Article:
Takeaways from the 2014 HSUS Animal Care Expo

Last week, I had the wonderful honor of presenting at and attending the 2014 Animal Care Expo put on by the Humane Society of the United States (HSUS). Not only were the sessions I attended engaging and informative, but the location — Daytona Beach, FL — could not have been more welcome after slogging through a rough winter. Finally summer felt close at hand.

I live-tweeted from a couple of the sessions I attended; a summary of those sessions is below.

“Exploring the Potential Impact of Animal Relocation Programs” was presented by my esteemed ASPCA colleague Dr. Emily Weiss, Vice President-Shelter R&D, offering many interesting insights — among them the following:

  • Only 20-30% of dog owners adopt from shelters because they want kinds of dogs that shelters don’t have.
  • In a study of people who had or were getting a dog, nearly 80% said dog variety was important.
  • Also, people most likely to buy from breeders will drive the farthest & wait the longest to choose their dog.
  • 2 years after one community received transpoted shelter dogs, live exits went up & euthanasia rates went down.
  • In the transport-receiving community, only 24% of pups coming in were ill vs. 84% of local pups!
  • Relocated puppies are in much higher demand than relocated adult dogs.
  • Often, there are overlooked local adoption markets who can be reached via mobile adoption vans.
  • To guide efforts to increase live exits, do exit interviews with shelter visitors who do AND don’t adopt.

“How to Succeed in Collaboration Without Losing Your Soul” was of particular interest to me given some of the work I’m involved in…I noted a few points:

  • Even collaboration efforts with rocky beginnings can still ultimately succeed with time to build trust.
  • Collaborations fail if they lack leadership & structure or if members lose motivation.
  • It’s critical for collaborators to understand each other’s differences but focus on commonalities.
  • Collaborations can lose momentum due to misunderstandings, miscommunications, or stagnation.
  • A key ingredient for making government agencies nimble collaborators is persistent advocacy from within.

“Fundraising with Social Media” (this is an abbreviated summary title) was packed with useful tips courtesy of Emily Garman, founder of The Social Animal, a blog I’ve long admired for the wealth of information it brings to animal protection organizations about harnessing the power of social media to address their specific needs. Emily is a fantastic presenter, and it was a delight to finally meet her face to face. Here are some of the helpful nuggets she shared:

  • Make sure your messaging is easily understandable & that you make donating easy & flexible with multiple options.
  • Good photos of animals’ faces are critical, ideally showing animals making direct eye contact with the viewer.
  • Put your org’s name in the photo filename in case the image is separated from surrounding text.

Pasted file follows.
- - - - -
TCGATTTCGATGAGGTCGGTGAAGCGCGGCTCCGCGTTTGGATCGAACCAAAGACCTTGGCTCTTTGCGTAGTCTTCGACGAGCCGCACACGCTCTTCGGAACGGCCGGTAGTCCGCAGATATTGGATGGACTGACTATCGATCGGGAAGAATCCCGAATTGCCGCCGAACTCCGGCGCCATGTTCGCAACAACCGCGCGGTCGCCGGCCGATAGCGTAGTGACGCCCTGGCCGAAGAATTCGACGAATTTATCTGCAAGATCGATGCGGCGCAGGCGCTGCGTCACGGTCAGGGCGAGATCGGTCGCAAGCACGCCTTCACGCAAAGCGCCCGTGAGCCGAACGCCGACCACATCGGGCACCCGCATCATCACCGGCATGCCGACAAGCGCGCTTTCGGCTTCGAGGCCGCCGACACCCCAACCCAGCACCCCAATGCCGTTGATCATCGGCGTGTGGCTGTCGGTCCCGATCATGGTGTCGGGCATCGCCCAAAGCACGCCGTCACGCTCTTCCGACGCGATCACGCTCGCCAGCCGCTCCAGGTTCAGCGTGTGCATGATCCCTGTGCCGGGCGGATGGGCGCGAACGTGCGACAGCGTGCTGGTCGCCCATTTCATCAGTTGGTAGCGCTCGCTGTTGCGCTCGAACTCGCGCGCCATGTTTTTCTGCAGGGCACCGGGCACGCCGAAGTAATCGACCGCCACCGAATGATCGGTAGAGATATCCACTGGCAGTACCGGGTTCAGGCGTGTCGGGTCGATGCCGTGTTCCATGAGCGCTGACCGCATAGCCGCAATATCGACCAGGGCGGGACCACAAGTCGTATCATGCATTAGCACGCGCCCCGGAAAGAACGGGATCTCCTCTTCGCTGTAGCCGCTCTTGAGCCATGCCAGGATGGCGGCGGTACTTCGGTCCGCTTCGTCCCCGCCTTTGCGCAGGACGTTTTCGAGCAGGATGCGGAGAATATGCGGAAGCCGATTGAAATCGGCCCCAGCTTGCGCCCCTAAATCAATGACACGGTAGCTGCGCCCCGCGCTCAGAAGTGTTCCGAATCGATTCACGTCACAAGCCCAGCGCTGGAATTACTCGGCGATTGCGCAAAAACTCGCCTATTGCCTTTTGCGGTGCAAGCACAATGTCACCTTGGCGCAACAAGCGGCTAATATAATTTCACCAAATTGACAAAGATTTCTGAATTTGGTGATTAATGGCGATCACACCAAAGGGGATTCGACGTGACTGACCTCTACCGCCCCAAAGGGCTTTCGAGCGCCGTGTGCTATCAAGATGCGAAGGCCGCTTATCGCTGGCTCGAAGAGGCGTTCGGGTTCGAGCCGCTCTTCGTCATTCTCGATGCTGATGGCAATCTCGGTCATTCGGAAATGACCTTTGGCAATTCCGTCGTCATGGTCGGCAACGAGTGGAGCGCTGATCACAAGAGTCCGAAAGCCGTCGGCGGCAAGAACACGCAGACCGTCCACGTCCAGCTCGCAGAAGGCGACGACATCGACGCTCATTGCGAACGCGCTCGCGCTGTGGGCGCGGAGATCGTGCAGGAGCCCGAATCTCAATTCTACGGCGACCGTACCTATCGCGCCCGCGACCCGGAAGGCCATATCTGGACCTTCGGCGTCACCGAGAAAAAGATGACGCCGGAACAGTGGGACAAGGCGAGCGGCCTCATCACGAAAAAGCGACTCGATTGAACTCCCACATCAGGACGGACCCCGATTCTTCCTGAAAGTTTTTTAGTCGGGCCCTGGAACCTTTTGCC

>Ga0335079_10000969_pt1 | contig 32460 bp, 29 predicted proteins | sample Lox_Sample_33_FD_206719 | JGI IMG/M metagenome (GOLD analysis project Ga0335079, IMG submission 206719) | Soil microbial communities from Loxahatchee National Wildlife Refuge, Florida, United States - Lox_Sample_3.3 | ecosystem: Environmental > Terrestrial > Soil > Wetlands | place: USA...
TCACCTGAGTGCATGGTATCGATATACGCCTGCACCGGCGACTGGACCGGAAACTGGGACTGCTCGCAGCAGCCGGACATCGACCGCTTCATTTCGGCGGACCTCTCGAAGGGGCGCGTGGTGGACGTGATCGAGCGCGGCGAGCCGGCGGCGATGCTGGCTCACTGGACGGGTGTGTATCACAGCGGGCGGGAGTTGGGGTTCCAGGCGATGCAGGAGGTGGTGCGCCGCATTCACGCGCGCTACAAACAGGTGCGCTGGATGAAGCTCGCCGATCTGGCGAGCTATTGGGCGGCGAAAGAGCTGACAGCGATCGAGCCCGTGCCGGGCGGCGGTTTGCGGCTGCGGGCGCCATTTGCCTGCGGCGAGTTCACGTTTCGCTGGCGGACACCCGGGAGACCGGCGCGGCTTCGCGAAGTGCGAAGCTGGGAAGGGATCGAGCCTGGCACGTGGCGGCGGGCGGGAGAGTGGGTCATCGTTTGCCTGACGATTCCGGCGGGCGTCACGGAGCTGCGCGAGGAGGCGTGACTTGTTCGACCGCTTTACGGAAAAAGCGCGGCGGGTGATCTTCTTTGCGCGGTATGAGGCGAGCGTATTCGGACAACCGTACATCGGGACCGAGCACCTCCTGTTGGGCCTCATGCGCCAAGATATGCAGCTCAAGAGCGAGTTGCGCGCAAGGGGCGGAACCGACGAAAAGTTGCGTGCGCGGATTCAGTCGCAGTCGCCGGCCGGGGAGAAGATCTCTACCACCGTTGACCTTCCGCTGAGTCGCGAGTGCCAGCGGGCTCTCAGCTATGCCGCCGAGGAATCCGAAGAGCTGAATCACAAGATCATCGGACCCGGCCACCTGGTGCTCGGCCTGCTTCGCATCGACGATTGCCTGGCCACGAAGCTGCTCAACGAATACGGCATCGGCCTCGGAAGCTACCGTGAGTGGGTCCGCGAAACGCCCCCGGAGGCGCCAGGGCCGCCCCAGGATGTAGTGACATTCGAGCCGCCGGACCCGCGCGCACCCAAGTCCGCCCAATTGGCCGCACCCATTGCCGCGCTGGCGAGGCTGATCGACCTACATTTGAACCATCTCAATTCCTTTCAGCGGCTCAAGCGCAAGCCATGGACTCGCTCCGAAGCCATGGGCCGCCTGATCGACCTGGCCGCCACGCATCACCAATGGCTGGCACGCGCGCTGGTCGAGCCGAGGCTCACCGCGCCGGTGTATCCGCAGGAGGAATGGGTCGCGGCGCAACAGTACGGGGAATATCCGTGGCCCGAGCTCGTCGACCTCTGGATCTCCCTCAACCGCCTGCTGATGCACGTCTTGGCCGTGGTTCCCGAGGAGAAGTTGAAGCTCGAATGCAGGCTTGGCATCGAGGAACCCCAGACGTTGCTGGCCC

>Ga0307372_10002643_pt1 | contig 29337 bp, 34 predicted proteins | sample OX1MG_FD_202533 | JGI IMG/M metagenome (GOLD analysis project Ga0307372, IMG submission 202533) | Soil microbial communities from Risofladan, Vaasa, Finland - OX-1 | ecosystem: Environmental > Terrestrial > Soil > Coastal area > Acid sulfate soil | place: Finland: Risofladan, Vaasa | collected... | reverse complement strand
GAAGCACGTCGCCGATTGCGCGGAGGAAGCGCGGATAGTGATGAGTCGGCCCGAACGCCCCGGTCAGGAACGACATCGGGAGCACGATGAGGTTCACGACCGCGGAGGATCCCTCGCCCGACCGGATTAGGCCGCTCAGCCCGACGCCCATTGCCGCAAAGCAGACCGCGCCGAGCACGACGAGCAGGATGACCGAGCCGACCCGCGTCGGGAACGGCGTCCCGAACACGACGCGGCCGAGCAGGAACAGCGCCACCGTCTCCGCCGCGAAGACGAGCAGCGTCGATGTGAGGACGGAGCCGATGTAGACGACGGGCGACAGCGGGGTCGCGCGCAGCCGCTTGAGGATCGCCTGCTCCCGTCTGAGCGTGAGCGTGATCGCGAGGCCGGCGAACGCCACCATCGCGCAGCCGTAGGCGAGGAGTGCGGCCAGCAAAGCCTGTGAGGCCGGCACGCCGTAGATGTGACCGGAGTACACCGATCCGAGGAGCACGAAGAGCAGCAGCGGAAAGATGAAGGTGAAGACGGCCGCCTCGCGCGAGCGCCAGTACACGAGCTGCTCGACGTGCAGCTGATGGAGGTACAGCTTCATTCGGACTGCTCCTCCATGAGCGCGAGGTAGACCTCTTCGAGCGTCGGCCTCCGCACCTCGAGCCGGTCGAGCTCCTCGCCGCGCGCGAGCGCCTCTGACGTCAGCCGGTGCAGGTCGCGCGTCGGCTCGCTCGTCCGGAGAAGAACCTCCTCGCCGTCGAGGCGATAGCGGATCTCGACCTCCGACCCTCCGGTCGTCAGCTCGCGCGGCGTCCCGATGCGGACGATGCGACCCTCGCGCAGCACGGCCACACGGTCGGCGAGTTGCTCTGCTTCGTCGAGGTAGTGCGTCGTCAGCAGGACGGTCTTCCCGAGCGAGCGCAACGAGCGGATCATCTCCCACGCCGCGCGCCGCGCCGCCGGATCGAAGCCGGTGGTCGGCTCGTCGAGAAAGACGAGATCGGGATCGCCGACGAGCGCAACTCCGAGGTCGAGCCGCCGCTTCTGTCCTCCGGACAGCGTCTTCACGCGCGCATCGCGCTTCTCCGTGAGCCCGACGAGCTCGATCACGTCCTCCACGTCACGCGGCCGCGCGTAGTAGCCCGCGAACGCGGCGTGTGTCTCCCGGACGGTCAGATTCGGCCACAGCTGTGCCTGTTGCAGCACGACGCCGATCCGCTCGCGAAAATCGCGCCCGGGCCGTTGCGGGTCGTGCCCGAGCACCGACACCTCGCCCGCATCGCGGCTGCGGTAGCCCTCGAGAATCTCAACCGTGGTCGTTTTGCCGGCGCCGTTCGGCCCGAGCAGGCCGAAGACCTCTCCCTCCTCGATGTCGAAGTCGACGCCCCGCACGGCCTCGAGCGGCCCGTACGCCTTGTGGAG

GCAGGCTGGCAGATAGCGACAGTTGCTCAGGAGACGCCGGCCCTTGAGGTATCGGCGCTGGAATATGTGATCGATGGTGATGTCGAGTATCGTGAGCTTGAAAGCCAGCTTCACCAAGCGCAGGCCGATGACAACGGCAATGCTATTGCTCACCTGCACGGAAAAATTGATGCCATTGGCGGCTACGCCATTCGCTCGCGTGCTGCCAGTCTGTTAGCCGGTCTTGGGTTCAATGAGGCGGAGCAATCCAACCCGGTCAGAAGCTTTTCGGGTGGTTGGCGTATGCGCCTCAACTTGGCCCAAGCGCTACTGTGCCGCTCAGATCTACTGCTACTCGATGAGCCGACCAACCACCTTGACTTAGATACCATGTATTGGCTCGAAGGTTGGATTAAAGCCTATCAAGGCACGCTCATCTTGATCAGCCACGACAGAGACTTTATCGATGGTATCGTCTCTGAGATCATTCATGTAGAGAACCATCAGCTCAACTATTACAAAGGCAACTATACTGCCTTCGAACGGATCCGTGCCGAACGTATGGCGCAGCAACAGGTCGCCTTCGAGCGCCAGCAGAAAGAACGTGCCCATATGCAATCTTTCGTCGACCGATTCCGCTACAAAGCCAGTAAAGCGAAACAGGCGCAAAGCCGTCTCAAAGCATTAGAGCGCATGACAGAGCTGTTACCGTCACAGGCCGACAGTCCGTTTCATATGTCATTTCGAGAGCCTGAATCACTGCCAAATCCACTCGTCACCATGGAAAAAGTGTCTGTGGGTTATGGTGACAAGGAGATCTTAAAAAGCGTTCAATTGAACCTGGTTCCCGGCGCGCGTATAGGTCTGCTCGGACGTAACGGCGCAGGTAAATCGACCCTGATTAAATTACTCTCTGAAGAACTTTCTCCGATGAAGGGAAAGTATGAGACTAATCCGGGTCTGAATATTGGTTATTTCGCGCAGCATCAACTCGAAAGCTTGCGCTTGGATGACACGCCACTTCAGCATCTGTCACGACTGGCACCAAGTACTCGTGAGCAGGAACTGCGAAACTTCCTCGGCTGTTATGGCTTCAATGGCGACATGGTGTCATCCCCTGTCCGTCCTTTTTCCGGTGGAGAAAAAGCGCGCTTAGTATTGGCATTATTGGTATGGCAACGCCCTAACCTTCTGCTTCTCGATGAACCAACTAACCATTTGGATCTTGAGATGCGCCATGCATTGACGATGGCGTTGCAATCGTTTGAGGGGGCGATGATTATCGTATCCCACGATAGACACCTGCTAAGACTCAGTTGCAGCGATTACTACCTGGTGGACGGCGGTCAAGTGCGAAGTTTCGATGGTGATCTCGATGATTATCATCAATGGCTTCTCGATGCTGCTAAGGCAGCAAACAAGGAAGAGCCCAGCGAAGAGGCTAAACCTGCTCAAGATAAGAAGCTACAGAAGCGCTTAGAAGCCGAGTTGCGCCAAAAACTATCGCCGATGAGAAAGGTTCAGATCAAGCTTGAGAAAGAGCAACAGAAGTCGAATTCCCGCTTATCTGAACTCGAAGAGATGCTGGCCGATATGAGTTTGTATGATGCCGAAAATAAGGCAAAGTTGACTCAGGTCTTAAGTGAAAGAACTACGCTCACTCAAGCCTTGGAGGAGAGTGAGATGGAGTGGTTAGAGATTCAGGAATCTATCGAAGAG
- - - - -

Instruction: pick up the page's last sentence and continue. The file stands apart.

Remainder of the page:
• Be as specific as possible about why funds are needed, show urgency, & give a contribution deadline.
  • Set a concrete goal you know you can reach & share it publicly; reaching the goal is newsworthy.
  • Keep your e-mail list clean & current, and make it easy for people to sign up for e-newsletters.
  • Always thank donors with a note and also by tagging people & companies that contribute.
  • Asking donors to take an action as part of a timely thank-you works because they are already primed to help.
  • Good videos showing a specific animal, demonstrating credibility (e.g., by featuring remarks from a vet), & focusing on a finite giving timeframe boost fundraising.
  • People can also provide in-kind contributions if you ask for specific supplies you need via a “wishlist.”
  • Good planning is important; set up automated thank-you notes/receipts you can customize.
  • Include options besides PayPal (e.g., Stripe.com & Wufoo) for accepting online donations.
  • Animoto is a helpful video creation tool that includes a royalty-free music library.
  • YouTube clears permission for copyrighted music in videos, usually requiring inclusion of ads.
  • For mobile giving, using your own form is still best.
  • More people use email than any social media platform. MailChimp works well for email marketing.
  • TechSoup & Google for Nonprofits offer significant tech benefits/features for nonprofits.
  • On average, doing 5 Facebook posts per day of quality, shareable content is about the right frequency.
  • The industry-wide average “open rate” for e-mail messages is about 20%.
  • Facebook ads aren’t expensive & let you target specific demographics to boost your “likes.”

“Ingredients for a Successful Grant Application” was a workshop I had the pleasure of co-presenting with Michael Barrett, Vice President-ASPCA Grants. Since I couldn’t live-tweet our bullet points and talk at the same time, here are our slides, which were posted to the 2014 Expo web site.

Next year’s Expo will be held March 30-April 2, 2015 in New Orleans. If you’ve never attended an Expo before, I highly recommend it! It’s an unparalleled learning experience and networking opportunity for our field.

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